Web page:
Billson slams budget axing of Entrepreneurs’ Tax Offset

The Federal Opposition says small businesses have been shortchanged by the Federal budget, arguing start-ups and the self-employed will lose out over the scrapping of the Entrepreneurs’ Tax Offset.

 

Earlier this week, the Federal Government announced its plan to scrap the ETO and replace it with an across-the-board deduction of $5,000 for purchasing new cars.

 

The ETO had provided small businesses, with turnover under $50,000, a tax offset equal to 25% of the income tax payable on business income, but stopped once the business income hit $70,000.

 

By scrapping the ETO, the Government is expected to save $365 million over four years, while $350 million of that will be pumped into the new $5,000 vehicle deduction.

 

Other small business benefits announced by the Government include an instant write-off for all assets costing less than $5,000 from 2012-13.

 

But Bruce Billson, shadow minister for small business, has likened the budget to “smoke and mirrors”, arguing small businesses will lose more than they gain.

 

“The claimed cashflow benefit, resulting from the instant write-off of the first $5,000 of a new work vehicle, requires a small business to spend nearly $34,000 to receive an extra tax benefit of $1,275 in the year of purchase,” Billson said in a statement.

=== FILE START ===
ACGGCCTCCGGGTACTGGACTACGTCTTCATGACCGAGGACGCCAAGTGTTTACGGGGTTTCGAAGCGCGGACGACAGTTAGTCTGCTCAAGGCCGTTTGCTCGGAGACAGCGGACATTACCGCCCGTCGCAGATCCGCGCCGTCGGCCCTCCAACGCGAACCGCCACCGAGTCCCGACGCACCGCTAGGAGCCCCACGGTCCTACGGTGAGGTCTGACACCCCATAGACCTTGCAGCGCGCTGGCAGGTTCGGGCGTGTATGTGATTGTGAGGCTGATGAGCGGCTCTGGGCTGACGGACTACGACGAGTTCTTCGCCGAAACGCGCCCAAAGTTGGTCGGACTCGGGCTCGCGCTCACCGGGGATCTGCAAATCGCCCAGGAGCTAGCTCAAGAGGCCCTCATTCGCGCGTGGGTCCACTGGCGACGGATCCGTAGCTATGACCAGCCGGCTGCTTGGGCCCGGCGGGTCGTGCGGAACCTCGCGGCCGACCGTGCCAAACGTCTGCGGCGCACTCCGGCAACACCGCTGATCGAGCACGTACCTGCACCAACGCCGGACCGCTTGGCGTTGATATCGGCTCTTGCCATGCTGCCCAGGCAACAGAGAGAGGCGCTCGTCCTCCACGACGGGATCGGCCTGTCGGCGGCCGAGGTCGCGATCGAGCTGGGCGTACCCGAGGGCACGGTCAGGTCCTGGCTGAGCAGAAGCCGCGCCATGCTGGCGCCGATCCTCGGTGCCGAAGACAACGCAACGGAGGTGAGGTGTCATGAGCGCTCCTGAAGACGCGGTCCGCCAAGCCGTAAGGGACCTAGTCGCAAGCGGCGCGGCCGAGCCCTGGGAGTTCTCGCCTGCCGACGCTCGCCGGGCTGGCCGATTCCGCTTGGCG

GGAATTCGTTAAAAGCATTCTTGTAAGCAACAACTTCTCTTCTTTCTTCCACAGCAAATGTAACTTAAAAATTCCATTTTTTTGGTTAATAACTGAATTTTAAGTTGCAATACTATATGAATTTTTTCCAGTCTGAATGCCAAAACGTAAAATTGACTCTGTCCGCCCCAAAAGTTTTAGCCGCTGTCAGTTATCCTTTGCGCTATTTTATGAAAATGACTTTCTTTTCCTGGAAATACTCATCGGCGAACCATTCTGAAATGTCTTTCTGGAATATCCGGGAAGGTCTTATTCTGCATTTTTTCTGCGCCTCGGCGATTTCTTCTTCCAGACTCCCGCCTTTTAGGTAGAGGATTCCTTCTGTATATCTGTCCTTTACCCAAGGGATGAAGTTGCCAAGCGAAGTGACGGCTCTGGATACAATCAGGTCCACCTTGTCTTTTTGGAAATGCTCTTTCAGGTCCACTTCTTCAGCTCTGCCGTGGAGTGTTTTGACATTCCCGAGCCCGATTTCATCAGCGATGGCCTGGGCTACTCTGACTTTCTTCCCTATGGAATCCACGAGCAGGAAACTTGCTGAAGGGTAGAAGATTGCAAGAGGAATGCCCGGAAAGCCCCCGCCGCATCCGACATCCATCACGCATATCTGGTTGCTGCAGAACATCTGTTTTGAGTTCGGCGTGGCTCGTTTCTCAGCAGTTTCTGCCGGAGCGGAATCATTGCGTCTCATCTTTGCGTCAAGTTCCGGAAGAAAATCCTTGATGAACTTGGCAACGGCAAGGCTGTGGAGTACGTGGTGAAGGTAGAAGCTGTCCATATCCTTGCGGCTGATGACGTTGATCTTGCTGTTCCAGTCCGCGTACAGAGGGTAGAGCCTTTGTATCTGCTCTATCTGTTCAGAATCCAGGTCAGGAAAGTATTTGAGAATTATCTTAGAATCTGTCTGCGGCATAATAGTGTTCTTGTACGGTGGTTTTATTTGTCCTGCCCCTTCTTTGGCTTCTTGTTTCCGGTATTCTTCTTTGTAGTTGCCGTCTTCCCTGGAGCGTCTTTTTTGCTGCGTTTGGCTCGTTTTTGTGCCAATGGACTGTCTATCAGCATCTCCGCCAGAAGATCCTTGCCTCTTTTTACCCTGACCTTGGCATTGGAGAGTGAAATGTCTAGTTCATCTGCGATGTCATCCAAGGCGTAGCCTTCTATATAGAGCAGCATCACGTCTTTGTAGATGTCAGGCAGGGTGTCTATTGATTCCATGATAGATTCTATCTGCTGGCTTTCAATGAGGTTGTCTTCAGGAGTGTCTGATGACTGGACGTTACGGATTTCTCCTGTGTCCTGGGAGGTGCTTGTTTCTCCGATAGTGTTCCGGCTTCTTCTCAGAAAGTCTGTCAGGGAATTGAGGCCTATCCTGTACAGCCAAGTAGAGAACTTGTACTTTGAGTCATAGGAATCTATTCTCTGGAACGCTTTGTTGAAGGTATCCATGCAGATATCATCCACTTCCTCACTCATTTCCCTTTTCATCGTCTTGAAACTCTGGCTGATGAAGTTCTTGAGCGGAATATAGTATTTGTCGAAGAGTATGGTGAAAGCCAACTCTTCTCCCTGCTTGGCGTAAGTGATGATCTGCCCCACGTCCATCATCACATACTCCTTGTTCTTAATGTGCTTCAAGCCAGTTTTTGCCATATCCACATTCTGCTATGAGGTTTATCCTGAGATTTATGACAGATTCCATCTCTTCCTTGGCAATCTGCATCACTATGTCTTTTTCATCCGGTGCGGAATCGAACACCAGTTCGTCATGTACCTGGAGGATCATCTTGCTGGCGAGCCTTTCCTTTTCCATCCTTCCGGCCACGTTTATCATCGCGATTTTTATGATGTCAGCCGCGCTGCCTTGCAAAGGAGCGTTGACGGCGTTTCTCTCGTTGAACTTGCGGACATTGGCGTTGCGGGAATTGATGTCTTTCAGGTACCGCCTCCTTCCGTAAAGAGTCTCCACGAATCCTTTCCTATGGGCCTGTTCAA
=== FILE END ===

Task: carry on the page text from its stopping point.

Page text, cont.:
“This ‘spend a lot to benefit a little’ measure comes at the expense of over 400,000 of Australia’s smallest businesses and self-employed, set to lose up to $2,500 by the scrapping of the Entrepreneurs’ Tax Offset.”

 

“When the Prime Minister talks about encouraging people’s participation in the workforce, it’s as if the only people worthy of being tagged as workers are employees – it’s a narrow-minded, unionist view.”

 

Home-based businesses are thought to be among the hardest hit with the scrapping of the ETO as they are less inclined to require a car for their business operations, particularly those that operate solely online.

 

According to Billson, the Gillard Government has “given with one hand and taken with the other”, arguing the carbon tax will only add to the woes of small business.

 

Meanwhile, the Government has flagged a crackdown on tax avoidance in this year’s budget.

 

New measures include harsher penalties for company directors caught breaching tax laws, and businesses forced to report payments to contractors.

 

The budget will also provide more than $146 million in funding for the ATO to address fraudulent tax refund claims and monitor inaccurate grant payments.

 

The Government believes some recipients of grants and other payments may not be aware of their tax obligations. Therefore, $43.3 million is being handed to the ATO in order to clamp down on accurate reporting of grant payments.

 

While many government grants provide full assistance to recipients, many are in the form of loans and need to be repaid over a certain period of time, depending on how much the original funding was.

 

Assistant Treasurer Bill Shorten has said the ATO will continue with its data-matching practices to examine compliance activity.

 

“It is important that the recipients of government grants and payments properly account for these payments,” Shorten said.

 

Billson says many grant programs are considered too complicated to access, and businesses often need to engage a consultant to understand grants for things like export market development assistance.

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